That’s the uneasy question I’ve several times asked myself when I seemed to have coronavirus symptoms since the pandemic hit us all in March. But each of those suspicious physical anomalies soon abated and relieved my anxiety. Subsided so quickly, in fact, that I never contacted my physician to report what happened. However, when I suddenly developed a fever last weekend, I couldn’t dismiss the possibility that I might really have the virus and thus needed to let my doc know. Waiting to see him and subsequently waiting for test results was a fretful, fearful period.
I take good health and high energy for granted, a common conceit, I am told. The old saying about not appreciating your health until you lose it came back to me on Saturday when I suddenly felt an unfamiliar throbbing pain under my chin and in my throat (but not a sore throat). It hurt to breathe deeply, too. Worry engulfed me, wondering if these were the first signs of CV-19. I’ve read about strange symptoms as the virus takes hold in organs and begins to wreak systemic bodily damage. Was this what was happening?
I took solace in not having a fever, reminding myself that we’re all on a hair trigger when some mild infection that we would have largely ignored pre-Covid abruptly manifests. That thinking calmed me, but I could not shake the feeling that this bore close watching. I seemed to have swollen salivary glands, and that had never happened to me before and just seemed bizarre. I didn’t even know salivary glands could get infected.
I spent the weekend in an unsettled, irritated mood. I’m not a patient person to begin with and can be hard to live with, so I tried to avoid interactions with my wife and kids and other people. No need to reconfirm my curmudgeonly nature, I thought.
Then came the fever onset Sunday afternoon. Out of nowhere my face was prickly hot. At once, I took my temp, and it was over 102 degrees. To be sure, I borrowed a no-contact forehead thermometer, identical to the ones in use worldwide now. Same reading as the old-fashioned device under the tongue. The high temperature rocketed my concern to a higher plain.
When my doctor of nearly three decades moved his UNC Med practice to a concierge clinic, I reluctantly ponied up the annual premium so I wouldn’t lose him. Being a concierge member has its advantages, one being I can reach my physician 24/7/365 on his cell phone. I called the number Sunday afternoon and reached him at once, explaining the background and current realities of physical pain and elevated temp. He scheduled an exam and Covid test for the follow day (Monday) at 9:30 AM.
The fever had me knackered, and I withdrew to bed at the unheard-of (for me) early time of 8:30 Sunday night. After taking an aspirin, I fell asleep in a feverish daze with most of my clothes on.
I awakened just before midnight and felt physically exhausted. But I was hungry (I had skipped dinner) and thirsty. Only a very slight fever, but my body felt tired from the experience of fighting it off. I had a big glass of water and some roasted potatoes. Uh oh, I thought. Could I taste the food? Yes, the potatoes were delicious and tasted like, well, good old spuds. Relief. Maybe I didn’t have Covid. But the fever, and my state of fatigue. And my throat still ached around the salivary glands. After having a bite and the water, I fell asleep again almost immediately, once more taking an aspirin.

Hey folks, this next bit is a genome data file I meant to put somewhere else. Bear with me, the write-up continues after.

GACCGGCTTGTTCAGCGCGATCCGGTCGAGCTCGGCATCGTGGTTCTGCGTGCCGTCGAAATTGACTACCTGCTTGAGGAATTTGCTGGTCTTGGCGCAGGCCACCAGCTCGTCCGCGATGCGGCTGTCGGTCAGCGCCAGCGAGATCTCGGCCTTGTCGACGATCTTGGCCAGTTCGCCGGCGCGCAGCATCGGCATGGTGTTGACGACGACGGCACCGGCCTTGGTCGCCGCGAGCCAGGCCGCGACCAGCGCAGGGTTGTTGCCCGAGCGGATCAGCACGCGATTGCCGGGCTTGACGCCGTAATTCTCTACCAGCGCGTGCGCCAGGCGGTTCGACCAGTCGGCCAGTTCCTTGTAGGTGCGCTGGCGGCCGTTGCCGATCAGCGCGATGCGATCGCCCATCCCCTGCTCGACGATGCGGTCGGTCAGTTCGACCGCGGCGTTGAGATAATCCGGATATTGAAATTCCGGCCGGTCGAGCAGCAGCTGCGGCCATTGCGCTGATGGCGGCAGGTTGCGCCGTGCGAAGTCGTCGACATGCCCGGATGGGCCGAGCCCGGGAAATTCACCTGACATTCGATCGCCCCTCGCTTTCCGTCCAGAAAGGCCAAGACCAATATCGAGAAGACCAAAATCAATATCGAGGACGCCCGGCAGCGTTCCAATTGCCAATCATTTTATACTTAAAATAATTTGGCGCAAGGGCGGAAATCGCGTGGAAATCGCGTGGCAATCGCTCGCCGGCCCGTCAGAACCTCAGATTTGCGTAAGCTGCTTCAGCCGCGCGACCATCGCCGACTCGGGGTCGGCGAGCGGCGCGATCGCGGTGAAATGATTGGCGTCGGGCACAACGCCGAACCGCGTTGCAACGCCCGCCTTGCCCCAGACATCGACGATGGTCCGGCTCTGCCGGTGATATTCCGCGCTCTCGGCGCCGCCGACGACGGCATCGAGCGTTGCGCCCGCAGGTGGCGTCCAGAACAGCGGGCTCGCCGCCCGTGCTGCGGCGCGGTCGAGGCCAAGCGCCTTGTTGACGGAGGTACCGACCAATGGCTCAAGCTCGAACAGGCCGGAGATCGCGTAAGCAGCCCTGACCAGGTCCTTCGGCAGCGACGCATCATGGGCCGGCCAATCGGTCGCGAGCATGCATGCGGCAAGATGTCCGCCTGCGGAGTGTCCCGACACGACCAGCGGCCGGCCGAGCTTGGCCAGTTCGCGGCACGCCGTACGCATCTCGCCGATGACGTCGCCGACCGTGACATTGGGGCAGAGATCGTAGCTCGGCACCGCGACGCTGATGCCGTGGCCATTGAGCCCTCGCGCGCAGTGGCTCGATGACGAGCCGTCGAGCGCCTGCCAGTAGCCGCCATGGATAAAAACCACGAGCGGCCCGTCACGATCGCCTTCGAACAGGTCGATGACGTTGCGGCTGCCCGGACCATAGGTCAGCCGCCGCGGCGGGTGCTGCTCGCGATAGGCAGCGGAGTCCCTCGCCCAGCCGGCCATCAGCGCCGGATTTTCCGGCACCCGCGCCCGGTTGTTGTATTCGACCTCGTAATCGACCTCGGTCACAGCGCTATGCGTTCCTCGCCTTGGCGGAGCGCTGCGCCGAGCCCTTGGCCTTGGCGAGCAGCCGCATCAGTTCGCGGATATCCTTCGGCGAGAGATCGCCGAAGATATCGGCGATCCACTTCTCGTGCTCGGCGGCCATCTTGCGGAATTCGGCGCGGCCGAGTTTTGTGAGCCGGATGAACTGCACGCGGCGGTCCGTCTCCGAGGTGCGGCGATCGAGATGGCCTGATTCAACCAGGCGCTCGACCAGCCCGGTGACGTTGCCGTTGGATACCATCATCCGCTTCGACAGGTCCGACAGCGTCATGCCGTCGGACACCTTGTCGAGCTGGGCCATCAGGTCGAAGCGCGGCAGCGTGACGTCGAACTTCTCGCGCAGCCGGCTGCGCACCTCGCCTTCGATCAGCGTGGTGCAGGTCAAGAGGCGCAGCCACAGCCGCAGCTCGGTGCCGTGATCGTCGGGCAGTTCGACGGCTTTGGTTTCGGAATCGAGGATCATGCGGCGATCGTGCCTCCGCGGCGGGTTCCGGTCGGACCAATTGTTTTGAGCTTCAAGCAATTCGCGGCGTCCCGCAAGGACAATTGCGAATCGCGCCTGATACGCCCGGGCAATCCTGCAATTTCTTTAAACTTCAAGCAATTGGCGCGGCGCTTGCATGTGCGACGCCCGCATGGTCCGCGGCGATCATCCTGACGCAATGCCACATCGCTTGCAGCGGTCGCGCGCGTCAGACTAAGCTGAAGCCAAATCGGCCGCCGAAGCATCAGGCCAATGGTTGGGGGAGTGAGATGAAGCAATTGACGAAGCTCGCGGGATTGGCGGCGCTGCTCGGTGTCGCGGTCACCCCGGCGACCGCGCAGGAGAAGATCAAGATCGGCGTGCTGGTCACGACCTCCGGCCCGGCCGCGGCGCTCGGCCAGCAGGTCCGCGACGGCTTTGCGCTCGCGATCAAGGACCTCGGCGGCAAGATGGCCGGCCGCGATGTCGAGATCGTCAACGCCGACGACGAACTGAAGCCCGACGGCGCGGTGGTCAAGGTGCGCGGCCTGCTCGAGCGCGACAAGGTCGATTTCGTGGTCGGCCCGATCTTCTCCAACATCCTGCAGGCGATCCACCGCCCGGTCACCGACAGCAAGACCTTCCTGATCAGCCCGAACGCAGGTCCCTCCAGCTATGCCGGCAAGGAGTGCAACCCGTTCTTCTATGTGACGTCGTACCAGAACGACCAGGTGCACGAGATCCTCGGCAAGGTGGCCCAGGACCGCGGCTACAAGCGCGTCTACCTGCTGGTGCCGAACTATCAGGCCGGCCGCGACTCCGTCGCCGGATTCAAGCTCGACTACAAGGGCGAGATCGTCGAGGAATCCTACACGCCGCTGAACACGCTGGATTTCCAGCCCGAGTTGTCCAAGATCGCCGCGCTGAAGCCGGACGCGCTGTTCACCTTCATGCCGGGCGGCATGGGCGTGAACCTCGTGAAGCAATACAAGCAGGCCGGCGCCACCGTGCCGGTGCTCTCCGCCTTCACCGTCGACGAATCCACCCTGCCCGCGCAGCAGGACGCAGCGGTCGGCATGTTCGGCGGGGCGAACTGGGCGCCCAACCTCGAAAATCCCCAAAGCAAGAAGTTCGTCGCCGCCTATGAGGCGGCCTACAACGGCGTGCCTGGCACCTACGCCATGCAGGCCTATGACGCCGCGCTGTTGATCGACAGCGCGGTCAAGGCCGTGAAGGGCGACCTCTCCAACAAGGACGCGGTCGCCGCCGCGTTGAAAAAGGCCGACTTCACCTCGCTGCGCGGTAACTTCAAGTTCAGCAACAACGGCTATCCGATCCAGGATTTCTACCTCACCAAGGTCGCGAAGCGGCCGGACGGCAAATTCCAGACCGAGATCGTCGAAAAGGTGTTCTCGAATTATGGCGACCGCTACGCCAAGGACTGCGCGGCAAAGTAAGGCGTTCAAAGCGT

To my surprise, I awoke shortly past seven Monday morning feeling more like a human being than when I went to bed. No fever, either. None. Not even slight. Good sign, I thought.
I had been instructed not to enter the clinic building but to drive underneath into the parking garage and not get out of my car. I was to phone that I’d arrived, which I did. Pretty soon my doc and a nurse arrived in full hazmat medical gear head to toe to examine and test me. Also, a medical cart full of stuff.
As they prepared the test, I warned that I could not tolerate the brain stem swab probe if that was called for on account of a lifelong history of nosebleeds. No problem, they said, since the newest tech involved only a special fuzzy swab that took samples from both nostrils. Sure enough, the swab was not terribly invasive and merely tickled. Other probes of temperature, lungs, heart, oxygen level, and blood pressure were all normal and good.
Again, a big relief.
However, the virus is complicated and stealthy, I was advised, and no absolute conclusions could be drawn until the test results were back despite the otherwise normal signs. And that might take a couple of days.
So I waited timorously through Monday and Tuesday this week, not knowing what to expect. My energy level was fine again, so I carried on with my schedule, careful not to go out on normal errands like to the grocery store. I cocooned carefully at home and Zoomed several meetings, and I waited.
Monday and Tuesday dragged by. What if I was positive? I’ve read of asymptomatic cases and mild cases. What would mine be like? Would my lungs become so infected that I was put on a ventilator? At times I could feel my heart racing and tried to calm myself. My mind constructed a plan for contact tracing the few people I’d been in close contact with and wondered what other steps I’d have to take to cordon myself off from the world. Time crept by at a tectonic pace Monday and yesterday.
At 3:50 PM Tuesday afternoon my physician called. Negative! I was negative. Are you certain? That is, don’t you have cases of false negatives? No. I was well.
Relief overwhelmed me after we hung up. I’ve never been so happy to fail a test.